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Volume 6, Issue 12
Governors Christine Gregoire (D) of Washington and Lincoln Chafee (I) of Rhode Island held a press conference November 30 to publicize their bipartisan petition to the Drug Enforcement Administration, which they decided to send after each received threatening letters from federal prosecutors. Govs. Gregoire and Chafee were warned that their states' employees would be at risk for criminal prosecution if they were in any way involved with licensing or regulating the distribution of medical cannabis to qualified patients.
As a result, in April, Gov. Gregoire vetoed sections of a bill that would have permitted dispensaries in Washington because of federal threats, and in September, Gov. Chafee suspended implementation of Rhode Island's dispensary licensing law.
'It is time to show compassion and common sense,' said Gov. Gregoire. 'The people getting hurt in all of this are patients.'
Gov. Chafee called today's filing a 'bi-coastal, bipartisan effort.' The two say they have briefed other governors on their strategy and urged them to join the petition. Connecticut Governor Dan Molloy has indicated he will add his name, and they seem confident more will come on board. Sixteen states and the District of Columbia currently have medical cannabis laws.
'Many medical marijuana patients are too sick to grow their own,' noted Gov. Gregoire. 'There is still not clear and safe access.'
In the rescheduling petition, the governors cite nearly 700 peer-reviewed research studies and reports on medical cannabis, and ask for public hearings 'so that the government can hear from doctors and scientists.'
“We're relieved to see these two governors standing up for the doctors and patients in their states,” said ASA Executive Director Steph Sherer. 'State laws and medical science deserve more respect than they are getting from this Administration.”
Federal prosectors have sent threatening letters to state and local officials throughout the nation. Many officials, such as those in Maine and many cities in California, have forged ahead despite the intimidation tactics.
“Elected officials everywhere have a duty to uphold their laws on medical cannabis,' said Sherer. “And compassion demands that we protect the most seriously ill and injured among us.”
This latest petition follows the DEA’s denial of another petition in July after a delay of nearly a decade, which ended only when ASA sued the government for unreasonable delay. Americans for Safe Access, in collaboration with the Coalition for Rescheduling Cannabis (CRC), has appealed the federal government's denial; the case is pending in the D.C. Circuit.
Gregoire/Chafee press release
Gregoire/Chafee rescheduling petition
DOJ letter to Governor Gregoire
DOJ letter to Governor Chafee
CRC rescheduling petition
California State Judge Blocked all Medical Evidence at TrialIn a case that promises to set important precedent, ASA has appealed the September 2010 conviction of a California dispensary operator because the judge refused to allow any evidence related to his role helping qualified patients.
Jovan Jackson was first tried and acquitted for distributing cannabis to patients in 2009, but San Diego District Attorney Bonnie Dumanis, who opposes all storefront dispensing collectives, brought new charges based on a subsequent raid of his facility the year he was acquitted.
In his second trial, she successfully argued that state law does not provide for the lawful operation of any storefront collective. As a result, San Diego Superior Court Judge Howard Shore blocked all mention of state medical cannabis law and Jackson's intent. Denied a defense, Jackson was convicted and served 180 days in jail before being released on bail pending appeal.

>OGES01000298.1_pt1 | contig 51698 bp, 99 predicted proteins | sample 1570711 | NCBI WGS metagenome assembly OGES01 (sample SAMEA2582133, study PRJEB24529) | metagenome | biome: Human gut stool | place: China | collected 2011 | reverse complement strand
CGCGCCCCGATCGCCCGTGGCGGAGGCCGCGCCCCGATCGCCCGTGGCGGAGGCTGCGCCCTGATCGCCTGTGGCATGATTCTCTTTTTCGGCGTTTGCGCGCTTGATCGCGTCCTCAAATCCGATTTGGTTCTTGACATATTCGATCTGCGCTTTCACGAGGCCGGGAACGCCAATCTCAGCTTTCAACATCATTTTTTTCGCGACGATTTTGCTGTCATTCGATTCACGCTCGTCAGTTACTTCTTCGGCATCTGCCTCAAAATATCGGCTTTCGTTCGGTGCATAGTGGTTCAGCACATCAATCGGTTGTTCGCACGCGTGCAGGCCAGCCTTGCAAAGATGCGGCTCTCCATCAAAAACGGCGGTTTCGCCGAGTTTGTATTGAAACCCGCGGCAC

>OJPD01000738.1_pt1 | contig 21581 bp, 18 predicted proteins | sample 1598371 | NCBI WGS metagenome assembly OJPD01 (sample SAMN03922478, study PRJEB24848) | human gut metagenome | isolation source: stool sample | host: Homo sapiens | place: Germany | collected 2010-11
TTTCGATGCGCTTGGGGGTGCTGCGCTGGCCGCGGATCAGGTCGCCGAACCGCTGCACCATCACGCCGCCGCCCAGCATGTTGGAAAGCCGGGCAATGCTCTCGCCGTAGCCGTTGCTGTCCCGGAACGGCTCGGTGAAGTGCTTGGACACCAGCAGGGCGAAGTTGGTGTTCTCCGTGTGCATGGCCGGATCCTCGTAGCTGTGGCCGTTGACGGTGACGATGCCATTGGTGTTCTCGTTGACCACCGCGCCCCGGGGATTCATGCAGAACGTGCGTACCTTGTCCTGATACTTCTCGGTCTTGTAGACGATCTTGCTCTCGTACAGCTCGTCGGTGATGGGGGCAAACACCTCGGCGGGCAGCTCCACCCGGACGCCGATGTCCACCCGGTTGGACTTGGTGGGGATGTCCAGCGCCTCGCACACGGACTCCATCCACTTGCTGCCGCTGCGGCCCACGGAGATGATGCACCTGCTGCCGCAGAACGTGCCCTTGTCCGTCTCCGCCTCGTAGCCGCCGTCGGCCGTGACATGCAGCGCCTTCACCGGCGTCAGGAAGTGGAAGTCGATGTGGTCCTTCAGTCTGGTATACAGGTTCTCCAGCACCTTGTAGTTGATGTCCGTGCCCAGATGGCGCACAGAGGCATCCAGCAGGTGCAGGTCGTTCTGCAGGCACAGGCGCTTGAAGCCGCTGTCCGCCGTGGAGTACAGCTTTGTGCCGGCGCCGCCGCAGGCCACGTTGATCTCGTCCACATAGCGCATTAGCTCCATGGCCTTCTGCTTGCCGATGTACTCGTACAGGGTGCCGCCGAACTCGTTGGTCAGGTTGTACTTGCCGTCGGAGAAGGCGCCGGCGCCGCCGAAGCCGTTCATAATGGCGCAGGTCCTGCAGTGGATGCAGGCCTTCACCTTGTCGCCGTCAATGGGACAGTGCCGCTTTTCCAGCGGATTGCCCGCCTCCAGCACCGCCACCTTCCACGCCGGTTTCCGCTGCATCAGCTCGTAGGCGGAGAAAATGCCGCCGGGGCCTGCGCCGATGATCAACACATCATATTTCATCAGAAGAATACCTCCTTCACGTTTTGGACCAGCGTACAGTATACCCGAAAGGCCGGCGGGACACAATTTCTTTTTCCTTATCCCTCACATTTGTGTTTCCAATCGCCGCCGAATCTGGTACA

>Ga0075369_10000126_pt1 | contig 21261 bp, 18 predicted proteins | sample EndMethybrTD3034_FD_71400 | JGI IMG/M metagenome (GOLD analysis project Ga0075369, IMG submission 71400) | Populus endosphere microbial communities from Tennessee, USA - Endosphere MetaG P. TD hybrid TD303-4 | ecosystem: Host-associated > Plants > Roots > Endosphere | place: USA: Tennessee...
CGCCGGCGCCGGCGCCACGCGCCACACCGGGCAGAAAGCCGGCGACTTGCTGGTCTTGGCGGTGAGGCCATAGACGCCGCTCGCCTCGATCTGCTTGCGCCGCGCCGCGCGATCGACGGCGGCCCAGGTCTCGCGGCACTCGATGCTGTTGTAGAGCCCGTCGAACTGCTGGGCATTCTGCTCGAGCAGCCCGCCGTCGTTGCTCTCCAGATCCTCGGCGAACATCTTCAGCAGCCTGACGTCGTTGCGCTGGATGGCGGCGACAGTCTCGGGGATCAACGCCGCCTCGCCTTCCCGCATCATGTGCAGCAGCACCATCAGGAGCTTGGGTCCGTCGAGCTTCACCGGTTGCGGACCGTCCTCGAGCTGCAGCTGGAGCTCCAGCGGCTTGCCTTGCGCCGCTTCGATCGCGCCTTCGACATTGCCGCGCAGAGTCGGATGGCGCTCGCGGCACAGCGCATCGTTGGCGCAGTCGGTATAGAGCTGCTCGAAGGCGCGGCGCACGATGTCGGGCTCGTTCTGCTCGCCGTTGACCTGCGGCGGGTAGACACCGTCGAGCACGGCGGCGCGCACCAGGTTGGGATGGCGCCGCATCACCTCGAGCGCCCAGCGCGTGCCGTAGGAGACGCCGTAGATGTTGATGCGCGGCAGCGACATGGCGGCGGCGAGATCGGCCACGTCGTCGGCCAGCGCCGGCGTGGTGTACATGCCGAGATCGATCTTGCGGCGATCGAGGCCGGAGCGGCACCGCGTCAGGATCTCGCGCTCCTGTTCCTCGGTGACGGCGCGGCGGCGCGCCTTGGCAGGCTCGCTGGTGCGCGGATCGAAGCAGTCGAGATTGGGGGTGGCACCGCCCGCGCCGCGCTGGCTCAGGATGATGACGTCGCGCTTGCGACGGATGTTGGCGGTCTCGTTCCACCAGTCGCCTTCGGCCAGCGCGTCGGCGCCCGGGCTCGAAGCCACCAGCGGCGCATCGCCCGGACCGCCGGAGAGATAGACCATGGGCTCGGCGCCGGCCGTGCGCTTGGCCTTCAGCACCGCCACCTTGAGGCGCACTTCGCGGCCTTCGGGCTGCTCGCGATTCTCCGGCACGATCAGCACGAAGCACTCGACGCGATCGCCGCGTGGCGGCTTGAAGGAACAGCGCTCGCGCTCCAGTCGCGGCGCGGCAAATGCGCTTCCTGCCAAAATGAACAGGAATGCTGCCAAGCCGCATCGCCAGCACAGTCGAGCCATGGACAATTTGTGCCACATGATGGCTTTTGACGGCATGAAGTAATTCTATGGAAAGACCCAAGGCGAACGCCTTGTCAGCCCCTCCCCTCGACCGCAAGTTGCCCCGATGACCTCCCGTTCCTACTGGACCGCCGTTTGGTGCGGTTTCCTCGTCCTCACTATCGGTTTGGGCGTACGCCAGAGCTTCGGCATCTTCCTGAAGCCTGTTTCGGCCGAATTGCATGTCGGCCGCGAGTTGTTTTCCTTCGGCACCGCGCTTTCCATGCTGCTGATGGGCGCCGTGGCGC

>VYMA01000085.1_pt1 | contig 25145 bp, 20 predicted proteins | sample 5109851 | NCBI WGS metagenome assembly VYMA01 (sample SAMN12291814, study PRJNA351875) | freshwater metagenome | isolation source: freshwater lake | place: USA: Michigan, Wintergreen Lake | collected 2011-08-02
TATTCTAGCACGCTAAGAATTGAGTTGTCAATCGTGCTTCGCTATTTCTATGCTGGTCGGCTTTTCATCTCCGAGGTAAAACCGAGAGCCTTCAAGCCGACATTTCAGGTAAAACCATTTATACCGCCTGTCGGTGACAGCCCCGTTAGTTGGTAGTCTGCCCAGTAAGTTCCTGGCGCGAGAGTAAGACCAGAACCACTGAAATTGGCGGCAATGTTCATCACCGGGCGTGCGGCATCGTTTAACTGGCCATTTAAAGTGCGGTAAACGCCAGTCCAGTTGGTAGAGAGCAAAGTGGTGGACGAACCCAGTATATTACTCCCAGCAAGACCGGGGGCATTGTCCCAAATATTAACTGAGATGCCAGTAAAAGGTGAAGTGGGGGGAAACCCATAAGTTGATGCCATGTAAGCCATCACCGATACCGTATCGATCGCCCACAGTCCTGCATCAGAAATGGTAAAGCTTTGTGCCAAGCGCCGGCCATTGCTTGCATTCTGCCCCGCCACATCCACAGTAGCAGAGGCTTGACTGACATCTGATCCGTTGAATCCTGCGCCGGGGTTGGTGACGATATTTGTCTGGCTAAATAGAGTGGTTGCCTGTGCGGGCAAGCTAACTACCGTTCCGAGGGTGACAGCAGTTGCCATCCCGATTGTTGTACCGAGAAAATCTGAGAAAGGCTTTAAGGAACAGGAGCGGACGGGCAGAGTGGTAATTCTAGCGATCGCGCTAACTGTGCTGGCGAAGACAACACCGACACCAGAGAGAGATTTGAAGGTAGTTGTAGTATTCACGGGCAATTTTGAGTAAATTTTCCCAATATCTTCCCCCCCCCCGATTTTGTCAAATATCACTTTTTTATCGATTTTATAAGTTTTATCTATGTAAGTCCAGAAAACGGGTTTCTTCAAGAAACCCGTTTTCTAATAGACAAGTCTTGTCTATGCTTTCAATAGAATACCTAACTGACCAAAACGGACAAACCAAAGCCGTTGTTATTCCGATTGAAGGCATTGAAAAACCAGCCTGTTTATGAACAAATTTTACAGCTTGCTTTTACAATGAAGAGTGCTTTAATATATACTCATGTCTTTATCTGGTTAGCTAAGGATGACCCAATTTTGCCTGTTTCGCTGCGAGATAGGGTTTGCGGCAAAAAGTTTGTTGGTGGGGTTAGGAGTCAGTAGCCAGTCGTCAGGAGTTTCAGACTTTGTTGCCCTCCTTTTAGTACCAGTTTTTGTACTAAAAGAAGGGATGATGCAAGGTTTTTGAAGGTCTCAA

DA Dumanis is among a handful of prosecutors in California attempting to criminalize storefront collectives in the state. These DAs claim storefront collectives are not covered by state law, despite case law to the contrary, the 2008 guidelines for medical cannabis issued by then-Attorney General Jerry Brown, and court filings by Sen. Mark Leno, one of the principal co-authors of the state’s Medical Marijuana Program Act.
California Attorney General Kamala Harris will now defend Jackson's appeal rather than Dumanis, who originally tried him, due to state appellate rules. The ASA appeal not only contests Jackson's conviction and his denial of a defense, it also challenges the prosecution's assertion that 'sales' of medical marijuana are illegal under state law.
'Mr. Jackson and other medical cannabis providers deserve a defense under the state's medical marijuana laws so a jury can decide if they are following the law,' said ASA Chief Counsel Joe Elford, who authored the appeal. 'Denying medical cannabis providers the chance to present a full defense is an unfair way to obtain a conviction.'
At trial, Judge Shore referred to medical cannabis as 'dope,' and called California's medical cannabis laws 'a scam.'
This is one of the first criminal appeals of a medical cannabis case since Harris was elected Attorney General over Los Angeles District Attorney Steve Cooley, one of the DAs who claim storefront collectives are not covered by state law. Harris was formerly the San Francisco District Attorney during the implementation and enforcement of one of the first city dispensary licensing ordinances in the nation. Her office has 30 days to reply to the appeal.
Jackson appeal brief filed by ASA
Oncologist’s Recommendation Trumped by Transplant RulesA medical cannabis patient has been denied a liver transplant for using the cannabis his oncologist recommended.
Norman B. Smith, 63, was diagnosed with inoperable liver cancer in 2009 and put on the transplant list at Cedars-Sinai Medical Center in Los Angeles in Sept. 2010. But after testing positive for cannabis in February, he was removed from the transplant list and told he has to test clean for six months before being reconsidered.